In a similar manner, the interesting properties of PEG to enhance BBB crossing encouraged the application of PEGylated nanocarriers for brain delivery; however, it should not be neglected that there is another barrier that could hinder the successful delivery of therapeutic agents, which is the microglial cells that constitute the immune component of the central nervous system (CNS) itself. These cells are characterised by high phagocytic activity that resembles RES macrophages that could compete with other non-immune neural cell types for NPs’ uptake. Jenkis et al., 2016 have been concerned with comparison of NPs’ uptake in their PEGylated and non-PEGylated forms in different neural cell types; their findings confirmed that PEGylation reduces NPs’ uptake in all cell types; immune and non-immune neural cells suggesting that PEGylation evades non-specific cell uptake that could outweigh its advantage of BBB and parenchymal diffusion when applied for brain drug delivery [16].

The effect of PEGylation on the target cells is not limited to reduced uptake but extends to inhibition of endosomal escape, which results in significant loss of activity of the delivery systems e. g. gene and nucleic acid delivery systems for cancer treatment where the NPs’ cargos are degraded in the digestive acidic medium of the endolysosomal system [41].

The detrimental effect of PEGylation extends also to the interference with the intracellular processing of NPs required for optimum release of loaded cargos to achieve the intended goals. For example, PEGylated nanocarriers intended for gene and siRNA delivery have shown reduced transfection and silencing rates that could not be explained solely by the previously discussed reduced uptake caused by PEGylation. Therefore, it was concluded that PEGylation affects the intracellular fate of nanocarriers after being internalized by target cells. In different studies, PEGylation levels as low as 0.4-0.5% showed a drastic decrease in transfection rates indicating that the therapeutic gene expression in the target cells may be significantly compromised by PEGylation [13].

Non-biodegradability of PEG polymers

Despite that PEG has been the gold standard in pharmaceuticals’ application for many years possessing the longest clinical track record amongst many other polymers and that it has been widely used as a biocompatible polymer, it should be noted that it is non-biodegradable and that its ultimate fate and potential side effects that could arise from its accumulation need further to be elaborated. Also, there are concerns about its bioaccumulation in lysosomes of healthy tissue. Therefore, limiting the molecular weight should be taken into account for in vivo application [13, 48–50].

Strategies to overcome PEGylation drawbacks

Proper selection of PEG polymer and conjugation chemistry

There are many available approaches to overcome the PEG dilemma (fig. 2), for example, choosing appropriate polymers with less or no antigenicity and controlling the different criteria that can affect PEGylation outcomes e. g. PEG molecular weight, density and stability of the PEG coating [6, 25, 27]. In one study, branched PEG was shown to be the least immunogenic and antigenic when compared to methoxy-PEG (mPEG) and other un-branched PEG forms [6]. Also, a more recent study by Shimizu et al. showed that hydroxyl-PEG could also serve as a potential alternative to mPEG. It could attenuate the elicitation of the ABC phenomenon when conjugated to PEGylated liposomes by the production of less anti-PEG IgM antibodies [51]. In another report, the immunogenicity of different PEG derivatives showed the following order; t-butoxy-PEG (tBu-PEG)>mPEG>hydroxyl-PEG (OH-PEG). Also, two types of anti-PEG antibodies have been proposed; methoxy-specific and backbone-specific. Where OH-PEG was found to produce antibodies that have a similar affinity to both mPEG and OH-PEG, while mPEG antibodies recognize mPEG more effectively than OH-PEG [26].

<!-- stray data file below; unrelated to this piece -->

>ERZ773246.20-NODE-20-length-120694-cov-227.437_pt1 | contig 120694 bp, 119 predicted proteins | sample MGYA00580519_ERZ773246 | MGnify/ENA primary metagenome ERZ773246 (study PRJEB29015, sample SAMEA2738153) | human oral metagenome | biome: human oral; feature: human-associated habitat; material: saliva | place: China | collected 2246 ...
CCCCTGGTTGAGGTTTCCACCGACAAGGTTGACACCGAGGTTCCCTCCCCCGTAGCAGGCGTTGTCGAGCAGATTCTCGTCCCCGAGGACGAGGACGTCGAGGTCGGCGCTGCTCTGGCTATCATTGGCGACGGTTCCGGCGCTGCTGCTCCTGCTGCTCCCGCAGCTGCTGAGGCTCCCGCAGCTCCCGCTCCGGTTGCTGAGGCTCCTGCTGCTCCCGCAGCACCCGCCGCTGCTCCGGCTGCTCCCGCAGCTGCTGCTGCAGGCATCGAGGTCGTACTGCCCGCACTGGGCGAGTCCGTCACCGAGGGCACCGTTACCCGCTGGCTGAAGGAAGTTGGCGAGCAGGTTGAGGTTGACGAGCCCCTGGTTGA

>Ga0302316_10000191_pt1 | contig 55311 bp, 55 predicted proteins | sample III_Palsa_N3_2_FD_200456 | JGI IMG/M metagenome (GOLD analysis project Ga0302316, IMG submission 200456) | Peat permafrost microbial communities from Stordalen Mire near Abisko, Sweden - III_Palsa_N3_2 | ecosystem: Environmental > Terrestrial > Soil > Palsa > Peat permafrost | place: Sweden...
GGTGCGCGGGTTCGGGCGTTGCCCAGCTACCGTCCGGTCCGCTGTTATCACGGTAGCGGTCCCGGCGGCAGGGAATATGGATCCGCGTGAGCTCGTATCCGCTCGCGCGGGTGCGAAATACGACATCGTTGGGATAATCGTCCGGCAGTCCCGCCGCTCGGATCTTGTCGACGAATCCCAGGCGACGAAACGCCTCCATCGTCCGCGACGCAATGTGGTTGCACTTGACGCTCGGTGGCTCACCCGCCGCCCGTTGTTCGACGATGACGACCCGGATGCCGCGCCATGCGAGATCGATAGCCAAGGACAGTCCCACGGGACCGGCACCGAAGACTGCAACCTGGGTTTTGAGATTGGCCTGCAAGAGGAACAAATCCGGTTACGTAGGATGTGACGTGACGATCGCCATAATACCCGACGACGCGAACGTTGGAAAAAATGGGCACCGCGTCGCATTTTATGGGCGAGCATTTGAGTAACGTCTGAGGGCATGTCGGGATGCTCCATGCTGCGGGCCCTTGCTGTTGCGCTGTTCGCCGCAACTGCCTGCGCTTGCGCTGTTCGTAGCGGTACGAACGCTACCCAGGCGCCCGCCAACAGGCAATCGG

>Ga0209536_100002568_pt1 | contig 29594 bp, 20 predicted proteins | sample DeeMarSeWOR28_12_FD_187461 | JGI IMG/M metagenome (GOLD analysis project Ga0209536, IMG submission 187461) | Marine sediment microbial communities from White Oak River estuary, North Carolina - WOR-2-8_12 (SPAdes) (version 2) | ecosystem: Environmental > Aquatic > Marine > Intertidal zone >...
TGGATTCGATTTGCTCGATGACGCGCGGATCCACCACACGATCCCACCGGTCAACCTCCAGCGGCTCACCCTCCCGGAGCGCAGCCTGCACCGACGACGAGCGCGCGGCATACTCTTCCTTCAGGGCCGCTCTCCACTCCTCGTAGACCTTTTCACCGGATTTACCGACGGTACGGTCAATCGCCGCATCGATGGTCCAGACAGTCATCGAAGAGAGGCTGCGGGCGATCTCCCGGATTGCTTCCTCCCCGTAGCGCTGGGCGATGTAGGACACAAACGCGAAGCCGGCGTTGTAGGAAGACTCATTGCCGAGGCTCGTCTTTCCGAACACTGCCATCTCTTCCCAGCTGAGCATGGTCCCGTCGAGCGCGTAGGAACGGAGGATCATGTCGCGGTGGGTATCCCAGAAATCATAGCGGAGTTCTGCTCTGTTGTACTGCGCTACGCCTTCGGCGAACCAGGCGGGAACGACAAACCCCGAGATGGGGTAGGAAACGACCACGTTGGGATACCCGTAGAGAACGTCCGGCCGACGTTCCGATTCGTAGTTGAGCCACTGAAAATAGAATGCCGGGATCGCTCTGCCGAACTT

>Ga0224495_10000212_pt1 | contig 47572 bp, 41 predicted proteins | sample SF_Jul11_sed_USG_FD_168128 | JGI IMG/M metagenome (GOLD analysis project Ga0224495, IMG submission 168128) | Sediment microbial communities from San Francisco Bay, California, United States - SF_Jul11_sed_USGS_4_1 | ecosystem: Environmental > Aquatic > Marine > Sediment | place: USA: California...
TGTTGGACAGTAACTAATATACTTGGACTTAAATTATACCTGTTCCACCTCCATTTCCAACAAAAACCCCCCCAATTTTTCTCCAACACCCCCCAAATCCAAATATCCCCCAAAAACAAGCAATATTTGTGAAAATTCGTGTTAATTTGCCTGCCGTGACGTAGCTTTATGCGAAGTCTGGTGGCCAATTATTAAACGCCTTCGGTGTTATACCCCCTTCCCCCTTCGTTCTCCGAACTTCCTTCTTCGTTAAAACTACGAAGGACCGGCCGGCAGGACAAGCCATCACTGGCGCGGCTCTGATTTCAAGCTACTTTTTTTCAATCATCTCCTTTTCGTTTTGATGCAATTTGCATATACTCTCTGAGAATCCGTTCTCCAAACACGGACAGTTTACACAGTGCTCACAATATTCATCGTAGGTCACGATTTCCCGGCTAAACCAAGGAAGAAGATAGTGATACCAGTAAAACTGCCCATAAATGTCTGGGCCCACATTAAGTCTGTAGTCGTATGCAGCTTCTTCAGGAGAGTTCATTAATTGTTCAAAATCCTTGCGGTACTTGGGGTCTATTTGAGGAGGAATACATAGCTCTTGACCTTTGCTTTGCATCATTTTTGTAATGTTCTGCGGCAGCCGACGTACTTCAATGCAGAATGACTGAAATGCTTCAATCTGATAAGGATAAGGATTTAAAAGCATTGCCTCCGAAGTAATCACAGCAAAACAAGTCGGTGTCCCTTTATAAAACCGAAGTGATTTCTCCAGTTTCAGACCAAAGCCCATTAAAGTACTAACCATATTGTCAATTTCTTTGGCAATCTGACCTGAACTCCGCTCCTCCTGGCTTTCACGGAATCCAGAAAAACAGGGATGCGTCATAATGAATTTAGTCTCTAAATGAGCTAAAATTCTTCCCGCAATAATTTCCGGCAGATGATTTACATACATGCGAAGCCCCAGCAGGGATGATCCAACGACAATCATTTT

Fig. 2: Alternative strategies to overcome PEGylation drawbacks

Also, the issue of non-biodegradability of PEG could be addressed and solved; for example, by conjugating PEG to degradable PLA or poly (glycolic acid), (PGA) segments to form corresponding biodegradable copolymer [52, 53].

In the meanwhile, attempting to overcome the detrimental effect of PEGylation on gene and siRNA delivery, PEG has been conjugated to shorter lipid anchors to facilitate loaded cargos diffusion out of the lipid-based delivery systems. In another attempt, PEG was attached to site-specific cleavable linkers e. g. matrix metalloprotease (MMP)-sensitive linkers in tumors or pH sensitive linkers to be cleaved by the low pH conditions encountered after cellular uptake in the lysosomal degradation pathway [13].

Alternative coatings

In another approach to overcome PEGylation dilemma, alternative coatings of nanocarriers have been studied. For example, NPs with zwitterionic coatings were found to be able to evade brain immune components and reduce the rate of non-specific binding for proteins and lipids without steric hindrance [16].

Moreover, 5-nm gold NPs were coated with amino acids such as lysine or cysteine to constitute a mixed-charge monolayer. This coating could prevent protein adsorption in fetal bovine serum [39, 54].

Also, another study employed acetylation of dendrimers as an alternative to PEGylation. This approach offered the advantage of RES evasion without adding steric hindrance that could reduce the interaction between FA on the acetylated dendrimers and folate receptor on the surface of the target cells that could reduce the uptake of the NPs as in the case of FA-conjugated PEGylated dendrimers. The mechanism by which acetylation reduces RES clearance was hypothesized to occur by neutralizing the cationic surface of the dendrimers and reducing the electrostatic interactions with serum proteins that are required for uptake by RES macrophages. Acetylation is also potentially applicable for modification of other types of nanocarriers and possesses an added advantage of better control over the size and polydispersity of the NP compared to PEGylation [20].